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Northern Ireland: Mistakes of Republic’s Mother and Baby Home inquiry must not be repeated – new report

Warning comes in new report which examines similar inquiries from other countries

The Northern Ireland Executive must not repeat the mistakes of the Commission of Investigation into Mother and Baby Homes in the Republic of Ireland when establishing an inquiry, Amnesty International UK and Ulster University said in a new report.

The 36-page report - Learning The Lessons: Co-designing the Inquiry / Investigation into Mother and Baby and Magdalene Laundry Institutions in Northern Ireland - is based on contributions from survivors, academics and other experts with experience of inquiries in the Republic of Ireland, Northern Ireland, Canada, Australia and South Africa.

The report has been submitted to the Truth Recovery Panel, who are currently mid-way through a six-month process of working with survivors to design the inquiry. 

Patrick Corrigan, Amnesty International’s Northern Ireland Programme Director, said: 

“Northern Ireland has a unique opportunity to design an inquiry which meets the needs of victims who want truth, justice and redress.

“It is crucial that the panel learn from mistakes in the Commission of Investigation in the Republic of Ireland, which has left many survivors feeling ignored and let down.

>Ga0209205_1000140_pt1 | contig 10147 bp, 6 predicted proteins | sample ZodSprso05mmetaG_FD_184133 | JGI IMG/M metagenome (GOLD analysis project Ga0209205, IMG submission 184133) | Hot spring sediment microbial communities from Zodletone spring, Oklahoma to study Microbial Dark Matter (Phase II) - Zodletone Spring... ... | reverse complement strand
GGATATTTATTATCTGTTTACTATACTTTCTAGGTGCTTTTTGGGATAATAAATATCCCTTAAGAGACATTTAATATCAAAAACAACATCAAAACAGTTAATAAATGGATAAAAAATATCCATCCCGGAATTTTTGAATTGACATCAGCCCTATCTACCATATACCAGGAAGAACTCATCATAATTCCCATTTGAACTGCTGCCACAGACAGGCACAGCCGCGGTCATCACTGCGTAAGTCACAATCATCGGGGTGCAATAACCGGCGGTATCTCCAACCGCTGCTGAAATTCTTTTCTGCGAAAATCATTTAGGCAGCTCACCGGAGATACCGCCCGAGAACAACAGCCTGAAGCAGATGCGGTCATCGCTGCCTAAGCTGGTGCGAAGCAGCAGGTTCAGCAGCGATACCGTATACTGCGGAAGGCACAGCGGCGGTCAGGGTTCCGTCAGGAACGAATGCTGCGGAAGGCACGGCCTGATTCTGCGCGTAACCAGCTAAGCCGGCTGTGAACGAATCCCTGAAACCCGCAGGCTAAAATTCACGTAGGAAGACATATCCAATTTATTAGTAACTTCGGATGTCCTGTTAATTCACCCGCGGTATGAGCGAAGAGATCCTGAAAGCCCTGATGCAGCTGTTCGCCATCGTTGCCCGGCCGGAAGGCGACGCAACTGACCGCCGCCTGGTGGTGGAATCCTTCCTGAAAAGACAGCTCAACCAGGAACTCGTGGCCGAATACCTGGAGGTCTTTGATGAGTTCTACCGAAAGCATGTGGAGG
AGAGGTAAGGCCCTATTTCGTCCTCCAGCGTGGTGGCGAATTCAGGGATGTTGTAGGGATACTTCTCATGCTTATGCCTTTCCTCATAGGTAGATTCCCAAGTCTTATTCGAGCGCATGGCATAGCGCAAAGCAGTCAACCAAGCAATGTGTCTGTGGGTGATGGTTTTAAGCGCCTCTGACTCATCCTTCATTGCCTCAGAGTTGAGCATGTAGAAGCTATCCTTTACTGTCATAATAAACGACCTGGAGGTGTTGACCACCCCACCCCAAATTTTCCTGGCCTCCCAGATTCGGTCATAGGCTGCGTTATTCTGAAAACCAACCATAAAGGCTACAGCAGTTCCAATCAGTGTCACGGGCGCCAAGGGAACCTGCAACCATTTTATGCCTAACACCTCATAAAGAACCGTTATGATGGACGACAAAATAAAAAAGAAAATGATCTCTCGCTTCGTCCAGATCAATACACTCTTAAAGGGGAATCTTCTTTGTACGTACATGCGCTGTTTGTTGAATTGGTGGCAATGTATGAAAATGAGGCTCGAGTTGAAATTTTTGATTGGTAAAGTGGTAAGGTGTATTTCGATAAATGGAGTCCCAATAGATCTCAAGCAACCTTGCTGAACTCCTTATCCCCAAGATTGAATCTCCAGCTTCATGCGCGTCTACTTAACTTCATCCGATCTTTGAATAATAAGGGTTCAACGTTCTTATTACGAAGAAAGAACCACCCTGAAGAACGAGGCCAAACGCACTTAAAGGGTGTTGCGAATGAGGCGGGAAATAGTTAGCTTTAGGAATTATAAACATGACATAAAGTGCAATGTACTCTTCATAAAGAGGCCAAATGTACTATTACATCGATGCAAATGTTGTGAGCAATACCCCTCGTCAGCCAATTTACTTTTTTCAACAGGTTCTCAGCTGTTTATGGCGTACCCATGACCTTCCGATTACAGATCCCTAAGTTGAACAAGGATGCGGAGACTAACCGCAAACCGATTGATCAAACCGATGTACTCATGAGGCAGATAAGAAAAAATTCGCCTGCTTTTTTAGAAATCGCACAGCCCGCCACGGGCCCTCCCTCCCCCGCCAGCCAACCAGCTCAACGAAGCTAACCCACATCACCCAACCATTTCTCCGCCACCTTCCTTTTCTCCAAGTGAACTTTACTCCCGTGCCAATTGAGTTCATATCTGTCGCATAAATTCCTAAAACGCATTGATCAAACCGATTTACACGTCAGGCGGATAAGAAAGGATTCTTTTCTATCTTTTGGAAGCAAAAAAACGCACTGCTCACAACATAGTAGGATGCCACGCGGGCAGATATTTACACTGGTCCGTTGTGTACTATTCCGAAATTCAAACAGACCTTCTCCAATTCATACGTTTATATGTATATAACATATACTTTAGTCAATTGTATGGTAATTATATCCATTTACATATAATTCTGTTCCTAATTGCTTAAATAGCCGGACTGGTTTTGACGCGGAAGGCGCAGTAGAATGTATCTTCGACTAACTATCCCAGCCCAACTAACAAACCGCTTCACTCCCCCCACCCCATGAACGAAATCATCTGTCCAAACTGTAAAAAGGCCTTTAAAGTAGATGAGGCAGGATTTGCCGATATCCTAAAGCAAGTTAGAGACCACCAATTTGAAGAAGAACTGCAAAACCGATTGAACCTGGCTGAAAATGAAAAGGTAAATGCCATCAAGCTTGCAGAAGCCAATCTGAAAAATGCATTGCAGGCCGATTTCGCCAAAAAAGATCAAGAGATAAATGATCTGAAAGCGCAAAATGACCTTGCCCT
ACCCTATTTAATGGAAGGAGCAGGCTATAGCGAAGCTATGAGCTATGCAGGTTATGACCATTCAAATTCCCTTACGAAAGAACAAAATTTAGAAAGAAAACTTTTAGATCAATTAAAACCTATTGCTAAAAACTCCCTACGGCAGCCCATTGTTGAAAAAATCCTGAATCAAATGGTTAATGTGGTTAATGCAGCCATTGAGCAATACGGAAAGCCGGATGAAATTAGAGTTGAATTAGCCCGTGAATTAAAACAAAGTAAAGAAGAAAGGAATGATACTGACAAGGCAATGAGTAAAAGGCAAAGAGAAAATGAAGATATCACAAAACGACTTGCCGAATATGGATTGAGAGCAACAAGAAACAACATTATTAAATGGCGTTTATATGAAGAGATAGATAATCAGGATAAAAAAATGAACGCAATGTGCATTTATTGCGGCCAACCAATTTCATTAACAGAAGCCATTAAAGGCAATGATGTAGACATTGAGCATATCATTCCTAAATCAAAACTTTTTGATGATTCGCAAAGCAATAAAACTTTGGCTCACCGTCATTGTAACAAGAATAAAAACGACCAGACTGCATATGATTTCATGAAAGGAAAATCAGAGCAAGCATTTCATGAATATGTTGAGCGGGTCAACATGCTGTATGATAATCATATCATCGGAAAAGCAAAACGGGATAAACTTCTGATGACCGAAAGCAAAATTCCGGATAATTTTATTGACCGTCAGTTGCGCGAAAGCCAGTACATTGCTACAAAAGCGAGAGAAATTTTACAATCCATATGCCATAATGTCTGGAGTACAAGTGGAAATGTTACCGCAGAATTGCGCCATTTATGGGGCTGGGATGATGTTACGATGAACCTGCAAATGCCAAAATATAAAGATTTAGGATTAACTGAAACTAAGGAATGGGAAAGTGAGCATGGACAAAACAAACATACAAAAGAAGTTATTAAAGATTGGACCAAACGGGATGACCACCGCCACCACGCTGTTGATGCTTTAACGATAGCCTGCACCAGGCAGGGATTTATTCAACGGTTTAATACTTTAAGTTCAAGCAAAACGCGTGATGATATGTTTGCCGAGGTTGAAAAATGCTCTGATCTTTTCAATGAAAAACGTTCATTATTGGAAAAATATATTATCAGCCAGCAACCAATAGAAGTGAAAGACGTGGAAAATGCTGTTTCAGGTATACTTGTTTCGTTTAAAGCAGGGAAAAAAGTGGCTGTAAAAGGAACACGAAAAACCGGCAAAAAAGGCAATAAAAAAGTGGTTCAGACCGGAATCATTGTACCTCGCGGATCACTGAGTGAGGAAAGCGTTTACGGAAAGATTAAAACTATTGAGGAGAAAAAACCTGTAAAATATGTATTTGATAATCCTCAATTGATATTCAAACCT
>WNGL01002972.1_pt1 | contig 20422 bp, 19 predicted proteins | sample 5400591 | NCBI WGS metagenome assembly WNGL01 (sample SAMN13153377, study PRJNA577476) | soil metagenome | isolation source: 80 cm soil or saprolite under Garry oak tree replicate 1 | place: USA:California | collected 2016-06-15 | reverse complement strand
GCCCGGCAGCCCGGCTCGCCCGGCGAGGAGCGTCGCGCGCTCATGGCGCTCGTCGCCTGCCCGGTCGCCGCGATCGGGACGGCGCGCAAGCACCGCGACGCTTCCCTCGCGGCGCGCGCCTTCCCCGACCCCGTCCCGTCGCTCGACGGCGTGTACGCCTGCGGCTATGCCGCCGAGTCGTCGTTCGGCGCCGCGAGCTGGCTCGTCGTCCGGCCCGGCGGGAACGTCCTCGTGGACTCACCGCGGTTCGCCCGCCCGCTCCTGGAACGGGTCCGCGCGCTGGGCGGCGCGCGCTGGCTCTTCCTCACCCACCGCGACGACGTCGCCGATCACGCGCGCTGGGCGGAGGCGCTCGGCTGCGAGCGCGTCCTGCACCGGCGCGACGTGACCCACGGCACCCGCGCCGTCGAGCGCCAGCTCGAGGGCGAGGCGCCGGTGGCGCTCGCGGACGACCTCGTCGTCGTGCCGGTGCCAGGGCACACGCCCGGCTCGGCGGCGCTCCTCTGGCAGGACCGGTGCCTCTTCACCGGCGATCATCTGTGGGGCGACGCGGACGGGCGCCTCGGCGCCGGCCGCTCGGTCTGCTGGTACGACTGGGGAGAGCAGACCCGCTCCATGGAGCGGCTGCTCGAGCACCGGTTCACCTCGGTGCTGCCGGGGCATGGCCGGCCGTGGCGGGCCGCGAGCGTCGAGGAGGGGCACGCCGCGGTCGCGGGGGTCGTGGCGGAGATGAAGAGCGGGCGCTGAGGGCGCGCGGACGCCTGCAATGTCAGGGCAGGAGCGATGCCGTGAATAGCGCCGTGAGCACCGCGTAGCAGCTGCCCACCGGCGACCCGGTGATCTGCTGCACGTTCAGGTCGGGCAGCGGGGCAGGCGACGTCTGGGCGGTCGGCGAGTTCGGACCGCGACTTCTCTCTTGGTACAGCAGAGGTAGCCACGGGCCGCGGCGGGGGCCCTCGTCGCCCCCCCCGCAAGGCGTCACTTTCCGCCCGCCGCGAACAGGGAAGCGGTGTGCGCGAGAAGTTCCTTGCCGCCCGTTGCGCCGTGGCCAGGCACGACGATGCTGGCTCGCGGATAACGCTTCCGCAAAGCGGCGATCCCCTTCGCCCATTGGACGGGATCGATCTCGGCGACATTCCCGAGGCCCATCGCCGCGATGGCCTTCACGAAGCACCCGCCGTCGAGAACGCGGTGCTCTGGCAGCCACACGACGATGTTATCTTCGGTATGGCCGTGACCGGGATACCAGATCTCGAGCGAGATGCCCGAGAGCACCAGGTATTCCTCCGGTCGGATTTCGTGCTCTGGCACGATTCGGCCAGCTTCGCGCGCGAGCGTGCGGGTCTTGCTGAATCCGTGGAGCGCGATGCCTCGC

“We have documented evidence from survivors and other experts about what works and what doesn’t work in similar inquiries around the world. 

“The challenge now is to design an inquiry which embeds human rights in all aspects of its operation and maximises participation by survivors. Nothing should be done without their full involvement.”

Professor Patricia Lundy of Ulster University said:

Whatever type of investigative mechanism is designed it should be effective and robust – it must have the powers to compel witnesses and documentation, enable accountability and achieve justice for victims/survivors.

Background

In January, the Northern Ireland Executive agreed to establish an investigation into the institutions, with the nature of the inquiry to be determined by survivors, including women who were sent to the institutions and the children to whom they gave birth.

A six-month co-design process for the inquiry / investigation commenced in March 2021, facilitated by Dr Maeve O’Rourke, Professor Phil Scraton and chaired by senior social worker Deirdre Mahon.  

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